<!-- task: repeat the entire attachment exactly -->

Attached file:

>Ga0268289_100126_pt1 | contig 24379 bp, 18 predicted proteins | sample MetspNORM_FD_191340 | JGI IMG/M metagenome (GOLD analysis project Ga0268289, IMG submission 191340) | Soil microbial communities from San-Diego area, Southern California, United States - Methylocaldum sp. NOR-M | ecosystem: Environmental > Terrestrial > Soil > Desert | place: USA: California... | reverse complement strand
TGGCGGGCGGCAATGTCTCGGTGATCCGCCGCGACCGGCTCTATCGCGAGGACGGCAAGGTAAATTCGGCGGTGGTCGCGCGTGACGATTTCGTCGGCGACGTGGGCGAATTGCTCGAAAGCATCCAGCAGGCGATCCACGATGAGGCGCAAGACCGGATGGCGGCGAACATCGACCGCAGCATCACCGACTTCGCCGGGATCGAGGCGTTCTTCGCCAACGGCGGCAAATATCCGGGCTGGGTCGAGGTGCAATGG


>Ga0268289_100126_pt1 | contig 24379 bp, 18 predicted proteins | sample MetspNORM_FD_191340 | JGI IMG/M metagenome (GOLD analysis project Ga0268289, IMG submission 191340) | Soil microbial communities from San-Diego area, Southern California, United States - Methylocaldum sp. NOR-M | ecosystem: Environmental > Terrestrial > Soil > Desert | place: USA: California... | reverse complement strand
TGGCGGGCGGCAATGTCTCGGTGATCCGCCGCGACCGGCTCTATCGCGAGGACGGCAAGGTAAATTCGGCGGTGGTCGCGCGTGACGATTTCGTCGGCGACGTGGGCGAATTGCTCGAAAGCATCCAGCAGGCGATCCACGATGAGGCGCAAGACCGGATGGCGGCGAACATCGACCGCAGCATCACCGACTTCGCCGGGATCGAGGCGTTCTTCGCCAACGGCGGCAAATATCCGGGCTGGGTCGAGGTGCAATGG